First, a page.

With a working population of nearly half a million, Toronto's burgeoning Downtown is the premier economic region in Canada, with the greatest output of prosperity generated in the heart of the country's largest city. The second largest? It's not in Vancouver, or Montreal, or Calgary. Employing some 300,000 people, the second largest economic region in the country is the area surrounding Pearson International Airport.

While the area's employment numbers are impressive, a new report argues that the lack of accessible transit presents a crucial hindrance to long-term economic potential. Prepared by Urban Strategies for the Greater Toronto Airports Authority (GTAA), the report's findings demonstrate "an urgent need for a multi-modal transit hub... in this key area." 

An aerial view of Pearson International Airport, image by Jack LandauAn aerial view of Pearson International Airport, image by Jack Landau

Unlike many of Canada's largest economic clusters, the area is not a Downtown transit hub, with "very limited transit connectivity" giving workers few commuting options. Instead, the area's robust economic output is attributed to its proximity to Canada's largest airport, which served a record 41 million passengers last year, directly connecting to 67% of the global economy. Located "at the convergence of five 400 series highways," most of the employment zone—which straddles the borders of Brampton, Mississauga, and Toronto—is in Peel Region, which is "itself the fastest growing in the GGH." 

A new hub could effectively knit together existing but disparate services into aA new hub could effectively knit together existing but disparate services into a more effective network, image courtesy of GTA

In the midst of the region's fast-paced growth as an employment centre, however, the report notes that "traffic congestions is reaching critical levels." Given the infrastructural limits and comparative inefficiency of automobile-based transportation, "[t]he creation of a new regional transit hub serving Toronto Pearson and the surrounding employment area would represent potentially one of the most effective, efficient, and productive transit investments in the region."

Though the much-publicized UP Express delivers an express rail connection to Downtown, Pearson continues to trail many other large international airports in transit options. The share of passengers using transit to reach the airport remains low at 8%, while much of the surrounding area remains somewhat underserved.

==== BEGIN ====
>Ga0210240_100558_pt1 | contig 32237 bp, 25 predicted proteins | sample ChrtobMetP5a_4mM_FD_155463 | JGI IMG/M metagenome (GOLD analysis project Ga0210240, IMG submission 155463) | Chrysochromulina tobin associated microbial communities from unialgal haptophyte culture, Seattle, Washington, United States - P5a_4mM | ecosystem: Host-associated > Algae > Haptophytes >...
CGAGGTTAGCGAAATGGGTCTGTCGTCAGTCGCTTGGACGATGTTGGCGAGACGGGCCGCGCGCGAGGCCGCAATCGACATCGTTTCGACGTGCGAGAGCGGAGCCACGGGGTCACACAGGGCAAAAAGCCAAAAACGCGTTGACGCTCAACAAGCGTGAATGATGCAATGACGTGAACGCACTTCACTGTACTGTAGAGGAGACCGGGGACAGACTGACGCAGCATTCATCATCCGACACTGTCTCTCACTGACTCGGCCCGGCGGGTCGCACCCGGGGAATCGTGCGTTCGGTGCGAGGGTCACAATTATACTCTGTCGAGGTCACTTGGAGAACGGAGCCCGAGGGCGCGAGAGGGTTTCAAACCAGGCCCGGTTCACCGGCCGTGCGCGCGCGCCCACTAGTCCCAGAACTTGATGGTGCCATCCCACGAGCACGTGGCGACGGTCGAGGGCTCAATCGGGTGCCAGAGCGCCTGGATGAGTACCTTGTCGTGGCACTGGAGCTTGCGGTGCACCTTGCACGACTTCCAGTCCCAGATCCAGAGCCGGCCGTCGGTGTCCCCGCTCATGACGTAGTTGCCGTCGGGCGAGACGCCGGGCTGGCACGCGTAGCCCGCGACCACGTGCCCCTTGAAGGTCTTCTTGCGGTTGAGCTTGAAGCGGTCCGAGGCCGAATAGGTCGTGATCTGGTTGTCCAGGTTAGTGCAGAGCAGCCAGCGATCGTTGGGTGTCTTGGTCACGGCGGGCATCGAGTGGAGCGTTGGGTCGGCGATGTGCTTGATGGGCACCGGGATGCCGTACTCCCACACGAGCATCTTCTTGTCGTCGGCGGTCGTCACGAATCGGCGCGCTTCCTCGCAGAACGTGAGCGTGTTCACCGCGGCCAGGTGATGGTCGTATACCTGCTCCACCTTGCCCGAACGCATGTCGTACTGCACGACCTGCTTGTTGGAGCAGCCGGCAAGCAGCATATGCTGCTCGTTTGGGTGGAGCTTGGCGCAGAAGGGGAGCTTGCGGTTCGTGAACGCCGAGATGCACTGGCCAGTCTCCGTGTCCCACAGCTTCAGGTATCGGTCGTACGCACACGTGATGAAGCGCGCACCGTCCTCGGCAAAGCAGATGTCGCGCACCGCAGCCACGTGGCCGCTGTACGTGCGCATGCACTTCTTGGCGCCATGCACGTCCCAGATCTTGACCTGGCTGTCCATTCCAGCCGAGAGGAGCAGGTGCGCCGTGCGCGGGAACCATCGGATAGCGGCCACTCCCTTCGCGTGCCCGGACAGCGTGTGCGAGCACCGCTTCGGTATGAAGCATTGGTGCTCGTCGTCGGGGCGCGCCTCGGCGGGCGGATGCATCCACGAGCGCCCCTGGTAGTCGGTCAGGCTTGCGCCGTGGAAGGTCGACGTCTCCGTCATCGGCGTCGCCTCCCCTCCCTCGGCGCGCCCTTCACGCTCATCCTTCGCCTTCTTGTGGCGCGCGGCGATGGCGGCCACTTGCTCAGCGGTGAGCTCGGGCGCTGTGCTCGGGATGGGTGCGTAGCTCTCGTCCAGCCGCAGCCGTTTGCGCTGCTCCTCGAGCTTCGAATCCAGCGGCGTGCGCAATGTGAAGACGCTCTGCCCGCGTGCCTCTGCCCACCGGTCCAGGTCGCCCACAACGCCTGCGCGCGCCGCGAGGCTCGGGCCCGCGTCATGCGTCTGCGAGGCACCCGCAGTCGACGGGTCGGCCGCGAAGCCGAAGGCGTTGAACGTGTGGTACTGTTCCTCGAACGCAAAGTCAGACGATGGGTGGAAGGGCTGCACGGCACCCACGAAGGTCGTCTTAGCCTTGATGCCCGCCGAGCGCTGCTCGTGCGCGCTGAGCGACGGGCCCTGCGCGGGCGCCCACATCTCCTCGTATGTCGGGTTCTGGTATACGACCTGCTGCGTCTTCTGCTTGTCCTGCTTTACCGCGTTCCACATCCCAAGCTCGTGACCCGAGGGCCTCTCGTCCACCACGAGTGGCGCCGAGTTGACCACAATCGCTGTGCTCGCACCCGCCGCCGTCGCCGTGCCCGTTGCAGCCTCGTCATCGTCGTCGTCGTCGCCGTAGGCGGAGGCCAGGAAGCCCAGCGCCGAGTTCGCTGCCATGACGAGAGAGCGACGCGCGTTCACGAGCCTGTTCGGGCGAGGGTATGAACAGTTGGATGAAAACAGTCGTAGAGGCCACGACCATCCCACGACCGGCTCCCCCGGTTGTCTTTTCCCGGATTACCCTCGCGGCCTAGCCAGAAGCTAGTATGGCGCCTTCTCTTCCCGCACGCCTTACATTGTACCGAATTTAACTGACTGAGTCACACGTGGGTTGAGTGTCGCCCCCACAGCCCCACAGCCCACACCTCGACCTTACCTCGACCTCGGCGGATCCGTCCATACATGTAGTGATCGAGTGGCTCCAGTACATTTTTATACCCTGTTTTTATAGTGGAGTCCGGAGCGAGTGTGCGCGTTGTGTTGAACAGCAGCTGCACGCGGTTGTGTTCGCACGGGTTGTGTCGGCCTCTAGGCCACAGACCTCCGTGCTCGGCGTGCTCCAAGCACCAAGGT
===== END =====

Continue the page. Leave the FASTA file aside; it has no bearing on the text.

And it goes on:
Comparing Pearson to other worldwide airports in transit connectivity, image couComparing Pearson to other worldwide airports in transit connectivity, image courtesy of GTAA

Nonetheless, the report argues that "Toronto Pearson is well situated to evolve into something more functional and valuable for the region." Given the variety of transit networks (seen below) that serve the surrounding areas, the creation of a secondary transit hub—alongside Union Station—could effectively knit together a wealth of transit services into a more cohesive and efficient network. (The recently revived western extension of the Crosstown LRT would likely prove a good starting point.)

An overview of the transit services that approach Pearson, image courtesy of GTAAn overview of the transit services that approach Pearson, image courtesy of GTAA

The report touts the multi-modal transit hub as a driver of local job growth and regional prosperity, growing the airport employment area while facilitating more fine-grained, interconnected transit service across the GGH. For Toronto—currently the 8th most congested city in North America—the productivity lost to commute time could markedly decrease, with the added benefit of a more environmentally-friendly transit network.

We will keep you updated as the preliminary plans for a multi-modal transit hub at Pearson continue to evolve. What do you think of the report? Feel free to make your voice heard by leaving a comment in the space below this page, or by joining the ongoing—and informative—conversation on our Forum